DECC announcement of a coal phase out plan
November 18, 2015
0

Today’s announcement by Amber Rudd, Secretary of State for Energy and Climate Change made no meaningful commitment to phase out coal.

A full and fast phase out of coal fired power stations is needed in order to reach climate change targets and protect communities at home and abroad from the damages of opencasting and other mining practices. This needs to be backed up with legislation and a legally binding ban on opencast coal mining in the UK.

CAN did however agree with some elements of the announcement, (available on https://www.gov.uk/government/speeches/amber-rudds-speech-on-a-new-direction-for-uk-energy-policy) however we did not agree with many of the conclusions she reached.

Amber Rudd said, “it cannot be satisfactory for an advanced economy like the UK to be relying on polluting, carbon intensive 50-year-old coal-fired power stations.” CAN agrees, lets phase them out quickly.

“To set an example to the rest of the world, the UK also has to focus on where we can get the biggest carbon cuts, swiftly and cheaply. That is hard to do when, after 20 years of action on climate change, 30% of our electricity still comes from unabated coal.” We agree entirely, lets take decisive by ending our coal addiction.

“One of the greatest and most cost-effective contributions we can make to emission reductions in electricity is by replacing coal fired power stations..” Exactly, but not with gas, as she suggests, as it is another unsustainable fuel.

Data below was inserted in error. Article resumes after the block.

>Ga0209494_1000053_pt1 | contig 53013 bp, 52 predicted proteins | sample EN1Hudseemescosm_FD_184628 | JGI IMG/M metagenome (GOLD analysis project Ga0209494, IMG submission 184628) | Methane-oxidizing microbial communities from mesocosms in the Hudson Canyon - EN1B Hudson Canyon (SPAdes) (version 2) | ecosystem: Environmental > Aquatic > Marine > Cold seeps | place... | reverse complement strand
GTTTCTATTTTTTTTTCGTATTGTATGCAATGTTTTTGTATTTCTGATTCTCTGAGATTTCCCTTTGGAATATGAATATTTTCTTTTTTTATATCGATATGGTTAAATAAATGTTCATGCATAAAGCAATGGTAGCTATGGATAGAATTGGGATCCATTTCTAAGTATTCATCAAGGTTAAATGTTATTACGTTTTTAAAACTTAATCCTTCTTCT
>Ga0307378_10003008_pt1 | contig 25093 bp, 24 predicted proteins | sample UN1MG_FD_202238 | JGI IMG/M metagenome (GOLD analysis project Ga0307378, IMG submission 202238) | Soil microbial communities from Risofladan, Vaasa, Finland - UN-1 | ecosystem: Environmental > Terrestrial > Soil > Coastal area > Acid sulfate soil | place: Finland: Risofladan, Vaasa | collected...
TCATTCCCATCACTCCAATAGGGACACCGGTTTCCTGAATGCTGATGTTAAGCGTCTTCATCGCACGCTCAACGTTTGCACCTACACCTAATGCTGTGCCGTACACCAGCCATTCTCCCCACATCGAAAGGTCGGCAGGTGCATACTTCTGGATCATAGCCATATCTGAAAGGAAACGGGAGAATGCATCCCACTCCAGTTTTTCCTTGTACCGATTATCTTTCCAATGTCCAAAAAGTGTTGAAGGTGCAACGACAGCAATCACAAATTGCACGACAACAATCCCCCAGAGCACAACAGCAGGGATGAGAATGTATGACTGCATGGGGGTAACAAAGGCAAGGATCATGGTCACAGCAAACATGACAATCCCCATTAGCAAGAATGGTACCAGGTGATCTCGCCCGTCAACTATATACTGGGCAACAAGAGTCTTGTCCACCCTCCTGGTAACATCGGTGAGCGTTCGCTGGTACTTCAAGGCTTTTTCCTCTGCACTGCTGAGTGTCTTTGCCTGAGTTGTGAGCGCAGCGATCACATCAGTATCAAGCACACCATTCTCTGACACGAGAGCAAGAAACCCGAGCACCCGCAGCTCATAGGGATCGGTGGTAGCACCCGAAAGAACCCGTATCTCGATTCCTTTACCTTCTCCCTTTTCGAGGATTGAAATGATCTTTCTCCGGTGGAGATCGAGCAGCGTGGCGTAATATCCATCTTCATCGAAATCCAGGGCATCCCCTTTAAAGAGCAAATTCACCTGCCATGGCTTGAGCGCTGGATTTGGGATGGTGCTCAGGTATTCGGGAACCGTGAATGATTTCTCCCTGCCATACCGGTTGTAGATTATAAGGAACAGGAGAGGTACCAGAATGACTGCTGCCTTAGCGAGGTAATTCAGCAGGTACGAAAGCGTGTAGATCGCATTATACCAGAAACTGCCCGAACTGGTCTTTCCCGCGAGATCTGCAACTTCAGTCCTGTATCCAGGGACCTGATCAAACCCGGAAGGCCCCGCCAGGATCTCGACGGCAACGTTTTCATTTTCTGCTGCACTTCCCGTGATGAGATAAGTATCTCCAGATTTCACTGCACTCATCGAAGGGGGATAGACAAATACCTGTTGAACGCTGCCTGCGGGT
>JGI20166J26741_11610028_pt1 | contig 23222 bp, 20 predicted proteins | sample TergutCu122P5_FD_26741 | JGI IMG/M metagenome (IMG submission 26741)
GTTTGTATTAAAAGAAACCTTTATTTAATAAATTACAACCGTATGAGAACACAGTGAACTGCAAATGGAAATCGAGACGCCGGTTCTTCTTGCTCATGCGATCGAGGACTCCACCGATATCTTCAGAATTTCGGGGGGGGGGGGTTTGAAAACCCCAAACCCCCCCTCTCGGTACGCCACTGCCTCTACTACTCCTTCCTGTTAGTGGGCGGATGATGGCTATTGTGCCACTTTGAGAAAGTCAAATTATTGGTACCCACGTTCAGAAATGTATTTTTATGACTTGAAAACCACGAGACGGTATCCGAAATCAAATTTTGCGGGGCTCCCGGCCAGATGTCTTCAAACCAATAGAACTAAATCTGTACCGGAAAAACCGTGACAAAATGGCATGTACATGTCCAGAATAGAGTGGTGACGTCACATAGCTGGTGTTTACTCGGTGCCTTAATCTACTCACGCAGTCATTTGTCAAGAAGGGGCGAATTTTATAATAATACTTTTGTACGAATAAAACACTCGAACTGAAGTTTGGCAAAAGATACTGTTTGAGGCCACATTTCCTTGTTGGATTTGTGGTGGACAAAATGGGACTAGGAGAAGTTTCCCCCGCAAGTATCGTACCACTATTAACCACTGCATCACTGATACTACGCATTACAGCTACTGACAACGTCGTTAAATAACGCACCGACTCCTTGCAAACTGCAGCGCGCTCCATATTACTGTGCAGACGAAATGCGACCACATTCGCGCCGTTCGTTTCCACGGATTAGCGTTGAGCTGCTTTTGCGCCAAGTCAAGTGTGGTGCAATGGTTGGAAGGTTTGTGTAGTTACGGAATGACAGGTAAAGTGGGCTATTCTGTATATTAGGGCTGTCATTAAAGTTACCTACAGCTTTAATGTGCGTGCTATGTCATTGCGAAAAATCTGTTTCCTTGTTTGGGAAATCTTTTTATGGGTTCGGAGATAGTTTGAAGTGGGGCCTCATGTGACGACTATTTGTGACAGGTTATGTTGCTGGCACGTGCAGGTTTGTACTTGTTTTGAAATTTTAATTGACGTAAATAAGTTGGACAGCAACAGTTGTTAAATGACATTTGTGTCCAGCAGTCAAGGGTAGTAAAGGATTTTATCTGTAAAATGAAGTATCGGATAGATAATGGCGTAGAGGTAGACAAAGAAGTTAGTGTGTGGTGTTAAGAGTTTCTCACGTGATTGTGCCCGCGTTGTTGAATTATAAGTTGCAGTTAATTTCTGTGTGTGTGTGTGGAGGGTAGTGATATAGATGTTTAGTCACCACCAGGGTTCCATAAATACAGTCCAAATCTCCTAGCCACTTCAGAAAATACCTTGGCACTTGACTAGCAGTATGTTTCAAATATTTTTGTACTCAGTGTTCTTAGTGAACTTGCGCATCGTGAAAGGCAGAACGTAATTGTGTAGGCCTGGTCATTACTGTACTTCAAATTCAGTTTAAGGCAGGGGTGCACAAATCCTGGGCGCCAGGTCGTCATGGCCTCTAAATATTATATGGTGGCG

“For centuries coal has played a central role in our energy system. But it’s the most carbon intensive fossil fuel and damages air quality. […] Unabated coal is simply not sustainable in the longer term.” It really isn’t.

She goes on to say, “So I want to take action now.” Then why wait until 2025 to phase coal out? Lets act now and stop emissions from coal in a far shorter time scale.

“Our consultation will set out proposals to close coal by 2025 – and restrict its use from 2023.” Waiting ten years while we continue to burn coal is not an option, we simply do not have that amount of time available before we take action on climate change. We need to stop putting our desires for electricity over the rights of the people living in coalfields, the ecosystems which exists in these areas or a liveable climate.

“If we take this step, we will be one of the first developed countries to deliver on a commitment to take coal off the system.” Great, lets take this step and make it mean something, lets do it quickly and thoroughly.

“We must develop technologies that are both cheap and green […] Of course, one of the best ways to cut bills and cut carbon is to cut energy use itself. That’s why energy efficiency is so important.” The UK needs a wholesale rethink of its energy system, which must move away from our reliance on damaging extraction processes and the relentless exploitation of finite resources. This change must be founded on the principles of serious reduction in demand for and production of energy.

The announcement falls far short of the needed decisive action on climate change and to protect communities. The decisions this government makes have far reaching implications both in the countries which supply our coal, Russia, Colombia and the USA in particular, and for those most affected by climate change. CAN will be lobbying for a far tighter time scale and a meaningful phase out combined with a ban on opencast coal mining in the UK.